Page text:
The most poignant quality of the Winter Solstice festival is hope; a little spark of brightness at the darkest moment. No matter what our beliefs may be, hope is something we all endeavour to hold on to; being without hope feels deathly. But what is it that enables us to feel this most cherished of states even when all around us might suggest that our hope is merely an act of self-delusion?

A few Solstices back, I was in Tintagel in Cornwall. I had walked up to St Madron’s, the little church on the cliff. Once inside, I had lit some of the candles next to the beautiful Mary statue and sat contemplating the light that now filled the stillness of that simple space. The wind roared outside but the thick stone walls – so often buffeted by the fierce winds coming off the Atlantic Ocean – enclosed and held me. In the dusk, with the weather groaning and heaving outside and the candle light warming the greying light, I felt the most extraordinary peace. I felt safe, as safe and peaceful as the occasional times of sleeping in my mother’s bed as a child, an event that – like no other – made me feel that nothing would or could harm me. A couple of days later, I found ourselves back in St Madron’s on another windy night, listening to beautiful choral music; the voice of the powerful winds circling the building and the voices of the choir that filled its inner space, moved me to tears that night.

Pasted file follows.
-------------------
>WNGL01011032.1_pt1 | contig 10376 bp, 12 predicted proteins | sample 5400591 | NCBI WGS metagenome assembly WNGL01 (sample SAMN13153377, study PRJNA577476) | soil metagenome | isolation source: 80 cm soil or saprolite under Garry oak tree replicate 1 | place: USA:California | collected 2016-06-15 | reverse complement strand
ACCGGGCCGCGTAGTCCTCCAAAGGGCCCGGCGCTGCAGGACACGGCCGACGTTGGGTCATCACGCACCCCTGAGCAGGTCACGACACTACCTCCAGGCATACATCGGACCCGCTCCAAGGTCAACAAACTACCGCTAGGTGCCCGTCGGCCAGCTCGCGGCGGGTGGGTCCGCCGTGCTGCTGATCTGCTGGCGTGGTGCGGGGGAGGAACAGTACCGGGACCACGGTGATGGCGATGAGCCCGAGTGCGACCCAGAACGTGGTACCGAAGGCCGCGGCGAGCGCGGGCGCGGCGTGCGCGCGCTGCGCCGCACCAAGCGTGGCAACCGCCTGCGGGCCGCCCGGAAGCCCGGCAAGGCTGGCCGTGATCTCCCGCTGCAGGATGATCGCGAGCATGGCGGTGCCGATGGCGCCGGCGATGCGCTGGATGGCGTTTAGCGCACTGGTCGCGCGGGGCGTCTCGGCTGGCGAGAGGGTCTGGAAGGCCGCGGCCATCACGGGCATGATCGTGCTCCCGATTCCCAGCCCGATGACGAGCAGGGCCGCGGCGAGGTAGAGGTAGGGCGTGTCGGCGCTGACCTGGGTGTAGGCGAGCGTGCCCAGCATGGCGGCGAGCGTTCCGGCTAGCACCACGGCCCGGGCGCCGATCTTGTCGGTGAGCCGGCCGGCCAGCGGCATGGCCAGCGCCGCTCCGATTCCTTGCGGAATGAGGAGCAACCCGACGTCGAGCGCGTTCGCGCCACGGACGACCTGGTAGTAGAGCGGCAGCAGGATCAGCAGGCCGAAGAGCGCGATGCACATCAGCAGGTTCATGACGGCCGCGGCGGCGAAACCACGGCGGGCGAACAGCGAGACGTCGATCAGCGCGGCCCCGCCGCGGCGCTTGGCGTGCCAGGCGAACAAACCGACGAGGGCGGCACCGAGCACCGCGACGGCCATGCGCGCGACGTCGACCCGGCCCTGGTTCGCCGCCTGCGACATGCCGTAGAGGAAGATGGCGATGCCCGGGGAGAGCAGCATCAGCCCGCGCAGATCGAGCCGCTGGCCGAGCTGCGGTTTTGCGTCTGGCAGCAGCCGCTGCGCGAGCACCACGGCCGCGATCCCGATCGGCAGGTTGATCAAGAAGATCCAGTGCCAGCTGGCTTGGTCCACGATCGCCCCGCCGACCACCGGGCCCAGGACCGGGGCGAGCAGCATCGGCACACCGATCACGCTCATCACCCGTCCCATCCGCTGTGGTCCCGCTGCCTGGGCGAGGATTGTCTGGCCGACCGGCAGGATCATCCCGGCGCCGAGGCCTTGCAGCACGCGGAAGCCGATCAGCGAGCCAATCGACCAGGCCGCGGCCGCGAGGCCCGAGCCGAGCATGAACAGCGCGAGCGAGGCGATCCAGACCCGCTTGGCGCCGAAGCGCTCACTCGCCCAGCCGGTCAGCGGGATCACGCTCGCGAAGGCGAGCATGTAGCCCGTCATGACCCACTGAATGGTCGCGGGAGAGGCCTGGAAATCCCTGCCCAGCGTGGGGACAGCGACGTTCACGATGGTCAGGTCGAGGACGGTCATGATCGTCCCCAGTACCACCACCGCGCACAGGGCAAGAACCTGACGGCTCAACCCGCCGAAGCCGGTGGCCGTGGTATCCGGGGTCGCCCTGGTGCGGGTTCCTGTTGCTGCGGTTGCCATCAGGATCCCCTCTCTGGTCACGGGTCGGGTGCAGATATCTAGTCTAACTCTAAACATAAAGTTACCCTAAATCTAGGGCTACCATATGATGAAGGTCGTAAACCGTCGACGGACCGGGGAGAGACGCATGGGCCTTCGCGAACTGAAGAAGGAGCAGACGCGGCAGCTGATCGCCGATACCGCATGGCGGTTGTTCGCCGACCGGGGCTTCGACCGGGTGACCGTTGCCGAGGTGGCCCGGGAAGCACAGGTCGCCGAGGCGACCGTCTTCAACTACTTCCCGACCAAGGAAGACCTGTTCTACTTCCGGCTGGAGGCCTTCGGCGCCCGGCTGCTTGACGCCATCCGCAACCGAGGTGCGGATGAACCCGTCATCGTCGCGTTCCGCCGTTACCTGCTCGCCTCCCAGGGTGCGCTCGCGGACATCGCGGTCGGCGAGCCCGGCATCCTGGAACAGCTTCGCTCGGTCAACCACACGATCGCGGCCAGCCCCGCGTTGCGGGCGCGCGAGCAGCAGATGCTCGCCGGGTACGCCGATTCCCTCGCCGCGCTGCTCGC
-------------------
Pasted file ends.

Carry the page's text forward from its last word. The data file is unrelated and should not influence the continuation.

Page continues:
There is a beautiful modern altar window in St Madron’s that depicts the sun and moon and the changing of the seasons but there are also smaller, older windows that personify ‘faith’, ‘charity’ and, of course, ‘hope’. They seemed very apt standing before them at midwinter, knowing that the coldest weather was yet to come. So what is at the heart of these qualities that we might derive some wisdom and guidance from? It is true that we can be hopeful in happy times, when life is going well but hope really comes into its own when we ourselves are being buffeted by the fierceness of living; floored and wrong footed by the strength of it and the seeming powerlessness of our actions. Faith, hope and charity seem like such quaint Victorian concepts but on deeper inspection, they are all guiding lights in the darkest times.